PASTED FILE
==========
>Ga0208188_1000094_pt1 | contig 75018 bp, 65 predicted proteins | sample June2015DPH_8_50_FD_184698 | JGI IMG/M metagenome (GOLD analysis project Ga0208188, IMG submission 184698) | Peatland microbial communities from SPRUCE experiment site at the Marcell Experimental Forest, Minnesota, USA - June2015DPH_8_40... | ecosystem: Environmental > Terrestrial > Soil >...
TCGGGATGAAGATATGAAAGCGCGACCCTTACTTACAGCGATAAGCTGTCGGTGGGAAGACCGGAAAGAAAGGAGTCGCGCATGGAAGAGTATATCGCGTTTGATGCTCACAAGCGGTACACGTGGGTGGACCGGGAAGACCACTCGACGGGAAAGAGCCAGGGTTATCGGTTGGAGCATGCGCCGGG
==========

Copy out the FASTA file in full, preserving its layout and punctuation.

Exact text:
>Ga0208188_1000094_pt1 | contig 75018 bp, 65 predicted proteins | sample June2015DPH_8_50_FD_184698 | JGI IMG/M metagenome (GOLD analysis project Ga0208188, IMG submission 184698) | Peatland microbial communities from SPRUCE experiment site at the Marcell Experimental Forest, Minnesota, USA - June2015DPH_8_40... | ecosystem: Environmental > Terrestrial > Soil >...
TCGGGATGAAGATATGAAAGCGCGACCCTTACTTACAGCGATAAGCTGTCGGTGGGAAGACCGGAAAGAAAGGAGTCGCGCATGGAAGAGTATATCGCGTTTGATGCTCACAAGCGGTACACGTGGGTGGACCGGGAAGACCACTCGACGGGAAAGAGCCAGGGTTATCGGTTGGAGCATGCGCCGGG